By Keith Eddings
---- — LAWRENCE — The subcontractor whose work allegedly caused a mold infestation that shut a city school for most of a school year and cost $7.5 million to fix has since been awarded eight city contracts worth up to $1.5 million, records show.
The city has continued awarding contracts to Francis H. Maroney Inc., a Haverhill plumbing and HVAC contractor, even after filing a lawsuit seeking to recover the cost of cleaning up the infestation and rebuilding the interior of the Guilmette School following the demolition required to get at the mold.
The city is suing the general contractor who oversaw the $23.3 million school construction job and hired Maroney to do the plumbing and HVAC work 13 years ago. The general contractor, Peabody Construction of Braintree, responded to the suit by filing claims against the dozen or so subcontractors it hired to build the school, including Maroney, which earned about $4 million from the project.
The city’s suit alleges Maroney caused the infestation by its failure to properly insulate pipes serving the air conditioning system it installed when the elementary and middle school was built in 2000. The alleged failure caused moisture to condense on the frigid pipes in the summer heat, allowing the mold to spread undetected through insulation, ceiling tiles, air ducts and wallboards for years, the city says in its lawsuit.
The mold infestation shut the school from October 2010 to April 2011, displacing 1,100 students and 150 staff to other buildings.
Since then, the city has awarded Maroney eight contracts to do the plumbing and maintain the heating, ventilation and air conditioning systems in all 35 city and school buildings. The buildings include Guilmette, although the air conditioning at the school has been turned off for nearly three years because of concern that turning it on could cause another mold outbreak.
In May, acting Public Works Director John Isensee barred Maroney from doing further work on the HVAC system at the Guilmette School, but allowed it to continue doing the work in the other 34 city and school buildings. That issue became moot in June, when the annual contract was rebid. Maroney was underbid by Falite Brothers of Wakefield, after winning the contract every year at least since 2010.
“Obviously, we had some concerns about them, but luck fell our way and they didn’t win the bid,” Isensee said.
Maroney last month won the bid on another contract to do steam pipe and welding repairs in city and school buildings, including Guilmette, through June 30, 2014. The contract has a $50,000 cap, bringing the value of the contracts Maroney has won since the mold outbreak at Guilmette to $1.5 million.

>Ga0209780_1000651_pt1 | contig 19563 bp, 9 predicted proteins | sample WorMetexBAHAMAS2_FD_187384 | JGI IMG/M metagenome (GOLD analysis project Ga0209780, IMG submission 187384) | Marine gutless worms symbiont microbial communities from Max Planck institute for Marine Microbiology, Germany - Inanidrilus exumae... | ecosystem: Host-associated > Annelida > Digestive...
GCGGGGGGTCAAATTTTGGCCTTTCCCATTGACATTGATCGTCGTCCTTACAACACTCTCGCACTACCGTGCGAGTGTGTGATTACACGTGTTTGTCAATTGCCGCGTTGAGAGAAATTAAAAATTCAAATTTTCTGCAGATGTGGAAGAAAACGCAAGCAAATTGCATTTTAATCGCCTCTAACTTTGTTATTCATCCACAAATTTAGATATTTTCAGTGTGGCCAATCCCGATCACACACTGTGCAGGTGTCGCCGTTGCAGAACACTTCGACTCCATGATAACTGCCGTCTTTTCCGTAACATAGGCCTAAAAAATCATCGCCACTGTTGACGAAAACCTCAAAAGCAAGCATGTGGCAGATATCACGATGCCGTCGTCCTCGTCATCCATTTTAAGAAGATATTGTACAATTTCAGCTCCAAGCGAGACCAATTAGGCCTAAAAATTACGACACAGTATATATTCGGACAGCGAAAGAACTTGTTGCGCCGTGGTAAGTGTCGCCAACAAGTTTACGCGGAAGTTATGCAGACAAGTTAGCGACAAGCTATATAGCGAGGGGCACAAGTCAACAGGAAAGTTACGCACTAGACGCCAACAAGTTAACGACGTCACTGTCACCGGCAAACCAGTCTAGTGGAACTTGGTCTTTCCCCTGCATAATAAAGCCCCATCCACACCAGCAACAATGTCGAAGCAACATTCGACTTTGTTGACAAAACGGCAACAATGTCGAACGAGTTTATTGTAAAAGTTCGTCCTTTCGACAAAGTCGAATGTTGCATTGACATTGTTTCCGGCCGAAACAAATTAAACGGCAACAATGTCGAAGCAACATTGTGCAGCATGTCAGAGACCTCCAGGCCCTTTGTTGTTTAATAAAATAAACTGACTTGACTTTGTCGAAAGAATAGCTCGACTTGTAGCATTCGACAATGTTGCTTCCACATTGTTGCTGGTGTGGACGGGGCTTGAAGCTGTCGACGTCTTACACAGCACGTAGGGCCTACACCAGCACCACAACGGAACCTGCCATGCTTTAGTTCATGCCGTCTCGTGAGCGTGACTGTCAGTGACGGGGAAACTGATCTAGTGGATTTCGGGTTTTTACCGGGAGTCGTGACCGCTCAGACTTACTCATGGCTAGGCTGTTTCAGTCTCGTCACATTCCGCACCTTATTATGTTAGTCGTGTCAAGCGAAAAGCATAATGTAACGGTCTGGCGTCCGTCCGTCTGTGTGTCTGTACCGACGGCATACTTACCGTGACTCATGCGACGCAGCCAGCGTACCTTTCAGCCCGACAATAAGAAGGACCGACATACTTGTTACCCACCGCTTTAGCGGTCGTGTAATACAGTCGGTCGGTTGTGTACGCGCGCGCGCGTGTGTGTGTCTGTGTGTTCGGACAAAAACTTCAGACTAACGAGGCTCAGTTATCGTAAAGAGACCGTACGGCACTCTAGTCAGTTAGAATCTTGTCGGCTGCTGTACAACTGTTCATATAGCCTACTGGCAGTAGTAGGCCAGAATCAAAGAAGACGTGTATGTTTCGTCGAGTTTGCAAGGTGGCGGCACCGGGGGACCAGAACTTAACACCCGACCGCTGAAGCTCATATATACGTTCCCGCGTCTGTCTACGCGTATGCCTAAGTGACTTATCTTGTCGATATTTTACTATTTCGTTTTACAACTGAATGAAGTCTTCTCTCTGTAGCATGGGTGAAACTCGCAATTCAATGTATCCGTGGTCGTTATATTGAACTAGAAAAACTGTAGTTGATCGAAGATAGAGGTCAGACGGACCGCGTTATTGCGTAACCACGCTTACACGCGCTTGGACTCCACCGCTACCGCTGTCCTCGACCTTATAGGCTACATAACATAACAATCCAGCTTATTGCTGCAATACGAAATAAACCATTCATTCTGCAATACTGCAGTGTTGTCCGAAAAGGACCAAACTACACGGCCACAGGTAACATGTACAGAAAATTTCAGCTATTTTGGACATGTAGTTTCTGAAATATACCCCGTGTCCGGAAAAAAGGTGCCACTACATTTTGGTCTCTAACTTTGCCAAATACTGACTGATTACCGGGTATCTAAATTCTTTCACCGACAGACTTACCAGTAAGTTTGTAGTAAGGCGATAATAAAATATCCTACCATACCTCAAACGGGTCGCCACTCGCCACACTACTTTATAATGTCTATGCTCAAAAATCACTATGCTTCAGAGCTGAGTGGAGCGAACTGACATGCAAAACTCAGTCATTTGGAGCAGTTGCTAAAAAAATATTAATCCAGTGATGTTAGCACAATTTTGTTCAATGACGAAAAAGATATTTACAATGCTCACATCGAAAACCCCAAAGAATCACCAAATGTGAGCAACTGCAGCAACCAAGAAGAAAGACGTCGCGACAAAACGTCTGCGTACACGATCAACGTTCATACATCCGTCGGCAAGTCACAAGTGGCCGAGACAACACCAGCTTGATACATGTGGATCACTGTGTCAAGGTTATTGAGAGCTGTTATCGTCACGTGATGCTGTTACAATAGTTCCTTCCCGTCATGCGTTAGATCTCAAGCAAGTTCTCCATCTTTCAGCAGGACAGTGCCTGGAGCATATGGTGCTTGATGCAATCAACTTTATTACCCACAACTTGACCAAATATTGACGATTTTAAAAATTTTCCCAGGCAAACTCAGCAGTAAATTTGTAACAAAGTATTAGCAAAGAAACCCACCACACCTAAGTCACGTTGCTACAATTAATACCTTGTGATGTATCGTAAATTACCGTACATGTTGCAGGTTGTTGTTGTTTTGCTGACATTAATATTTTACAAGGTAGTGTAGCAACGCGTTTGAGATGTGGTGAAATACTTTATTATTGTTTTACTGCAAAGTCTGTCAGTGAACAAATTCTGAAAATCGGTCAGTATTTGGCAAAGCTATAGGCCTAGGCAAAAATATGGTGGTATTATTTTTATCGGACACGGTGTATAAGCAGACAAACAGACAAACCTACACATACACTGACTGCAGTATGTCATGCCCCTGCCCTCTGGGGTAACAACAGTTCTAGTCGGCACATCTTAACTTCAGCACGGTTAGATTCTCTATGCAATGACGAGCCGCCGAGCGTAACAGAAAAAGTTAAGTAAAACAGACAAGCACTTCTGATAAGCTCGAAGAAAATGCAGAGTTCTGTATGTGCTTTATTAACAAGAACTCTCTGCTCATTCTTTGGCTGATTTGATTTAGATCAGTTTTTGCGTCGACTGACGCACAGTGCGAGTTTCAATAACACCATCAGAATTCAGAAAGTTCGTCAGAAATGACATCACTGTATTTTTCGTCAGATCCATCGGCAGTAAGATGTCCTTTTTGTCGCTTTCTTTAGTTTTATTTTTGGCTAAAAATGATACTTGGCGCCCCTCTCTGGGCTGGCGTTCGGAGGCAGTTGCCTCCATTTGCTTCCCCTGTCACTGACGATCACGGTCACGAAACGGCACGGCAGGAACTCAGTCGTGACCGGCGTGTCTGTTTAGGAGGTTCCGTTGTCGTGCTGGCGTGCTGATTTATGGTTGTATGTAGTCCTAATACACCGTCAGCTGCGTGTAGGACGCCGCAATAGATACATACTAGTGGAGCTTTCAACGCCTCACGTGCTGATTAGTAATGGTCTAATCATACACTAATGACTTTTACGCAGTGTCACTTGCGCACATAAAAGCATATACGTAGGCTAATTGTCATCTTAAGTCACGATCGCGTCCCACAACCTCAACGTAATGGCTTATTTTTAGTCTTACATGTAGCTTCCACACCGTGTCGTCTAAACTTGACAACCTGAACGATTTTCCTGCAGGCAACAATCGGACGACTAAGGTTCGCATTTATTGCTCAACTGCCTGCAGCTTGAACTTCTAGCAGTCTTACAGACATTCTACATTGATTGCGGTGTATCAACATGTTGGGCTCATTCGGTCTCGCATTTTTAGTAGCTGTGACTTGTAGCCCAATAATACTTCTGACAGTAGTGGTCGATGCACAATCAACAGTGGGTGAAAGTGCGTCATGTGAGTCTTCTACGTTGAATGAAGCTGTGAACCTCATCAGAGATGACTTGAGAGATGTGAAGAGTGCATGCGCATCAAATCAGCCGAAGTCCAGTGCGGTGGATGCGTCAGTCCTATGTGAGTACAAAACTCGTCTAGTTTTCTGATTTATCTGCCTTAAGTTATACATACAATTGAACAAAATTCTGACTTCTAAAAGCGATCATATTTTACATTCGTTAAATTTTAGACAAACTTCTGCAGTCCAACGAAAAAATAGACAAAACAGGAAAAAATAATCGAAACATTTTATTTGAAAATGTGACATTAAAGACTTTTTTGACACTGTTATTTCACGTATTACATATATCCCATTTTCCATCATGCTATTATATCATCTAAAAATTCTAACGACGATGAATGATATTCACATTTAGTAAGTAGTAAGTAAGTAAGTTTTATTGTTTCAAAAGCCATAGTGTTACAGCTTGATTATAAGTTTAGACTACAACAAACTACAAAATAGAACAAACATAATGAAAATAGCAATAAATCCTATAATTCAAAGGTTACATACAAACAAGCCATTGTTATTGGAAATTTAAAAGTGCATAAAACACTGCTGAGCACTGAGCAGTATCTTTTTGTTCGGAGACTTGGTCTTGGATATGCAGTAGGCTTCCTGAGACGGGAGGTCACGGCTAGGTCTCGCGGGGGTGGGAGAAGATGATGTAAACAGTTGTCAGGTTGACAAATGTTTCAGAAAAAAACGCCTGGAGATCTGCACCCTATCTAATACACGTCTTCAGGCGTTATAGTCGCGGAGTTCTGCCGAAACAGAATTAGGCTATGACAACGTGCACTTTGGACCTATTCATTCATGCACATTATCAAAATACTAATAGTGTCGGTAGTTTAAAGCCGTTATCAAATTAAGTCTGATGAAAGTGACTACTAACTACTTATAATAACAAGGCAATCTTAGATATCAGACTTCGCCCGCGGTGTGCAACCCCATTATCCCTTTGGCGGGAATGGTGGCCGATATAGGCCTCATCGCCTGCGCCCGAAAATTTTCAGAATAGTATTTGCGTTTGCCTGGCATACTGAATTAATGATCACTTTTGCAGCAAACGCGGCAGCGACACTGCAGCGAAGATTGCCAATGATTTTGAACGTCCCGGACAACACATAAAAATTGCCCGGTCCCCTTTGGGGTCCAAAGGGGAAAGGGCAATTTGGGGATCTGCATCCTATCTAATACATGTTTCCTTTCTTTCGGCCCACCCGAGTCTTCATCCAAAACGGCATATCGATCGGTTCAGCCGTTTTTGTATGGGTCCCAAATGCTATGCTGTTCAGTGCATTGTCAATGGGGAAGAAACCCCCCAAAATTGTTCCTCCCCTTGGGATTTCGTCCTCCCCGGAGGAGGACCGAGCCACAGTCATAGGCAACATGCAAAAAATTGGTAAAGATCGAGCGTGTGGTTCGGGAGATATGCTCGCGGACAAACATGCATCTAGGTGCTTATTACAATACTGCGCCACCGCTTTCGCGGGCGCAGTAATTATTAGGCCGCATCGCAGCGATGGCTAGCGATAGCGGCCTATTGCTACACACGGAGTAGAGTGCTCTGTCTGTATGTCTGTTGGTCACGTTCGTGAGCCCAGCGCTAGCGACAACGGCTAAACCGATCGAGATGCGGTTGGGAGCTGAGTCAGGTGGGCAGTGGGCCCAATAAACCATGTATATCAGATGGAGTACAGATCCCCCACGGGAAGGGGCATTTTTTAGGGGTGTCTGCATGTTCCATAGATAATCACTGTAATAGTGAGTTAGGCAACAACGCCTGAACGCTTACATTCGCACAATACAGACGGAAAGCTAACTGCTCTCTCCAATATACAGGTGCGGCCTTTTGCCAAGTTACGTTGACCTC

State procurement laws allow municipalities to reject a low-bidder if they find it is not a responsible bidder. Isensee said he is not willing to make that finding against Maroney until he has a ruling from the state Superior Court, where the lawsuits involving Guilmette are pending, that it caused the mess at the school.
But when the suits were filed, Isensee said he was willing to block the company from doing HVAC work at Guilmette.
“Why would you bring them back in there when there’s a lawsuit going on?” Isensee said. “We just felt it was in the city’s best interest to look elsewhere since they’re embroiled in that situation.”
He said he waited until May to block Maroney from doing HVAC work at Guilmette because of the time it took investigators to trace the source of the mold infestation to the air conditioning pipes they said were poorly insulated.
Mayor William Lantigua, who chairs the School Committee, and Pavel Payano, who is its vice chairman, did not return phone calls to comment on this story. Committee member James Blatchford said Isensee’s decision to block Maroney from doing HVAC work at Guilmette did not go far enough.
“I understand going-out-to-bid (laws) and the process we’re supposed to follow, but you can say, ‘No. We’re not going to use this company until we find out whether it was the company’s fault for what happened,’” Blatchford said. “We shouldn’t be rewarding a company that possibly cost the city millions of dollars.”
James Maroney, president of Francis H. Maroney Inc., and Ed Maroney, the company’s vice president, did not return phone calls to comment on this story. The men are cousins. Aaron White, a Boston lawyer representing the company, could not be reached.
In court papers, the company said any negligence at the Guilmette job was by Peabody Construction, the general contractor. It did not elaborate. In a second defense, the company said the statute of limitations to sue has run out.
In the lawsuit it filed against Maroney and 13 other subcontractors — including engineers, electricians, masons and roofers — Peabody Construction said only that Maroney’s work at the school “did not conform to the contract” and was “not done in a good and workmanlike manner.”
The mold outbreak at Guilmette in 2010 was the second at the school since it opened 13 years ago. In October 2003, the school was shut for three weeks after mold was discovered in a computer lab that flooded when a sprinkler exploded.
In the most recent outbreak in 2010, mold was discovered in a ground-floor boiler room, prompting then-acting schools superintendent Mary Lou Bergeron to say the school would close for a week to allow cleaning crews to wipe it up. The shutdown lasted six months when the infestation was found throughout the building.
Students and staff returned to the school in April 2011. The rebuilding that followed the demolition is continuing this summer.
As the rebuilding was getting underway after the school year ended, the state Health Department reported last month that most of the building still suffers from poor ventilation and air quality, creating conditions that can spread mold and cause respiratory and other health problems.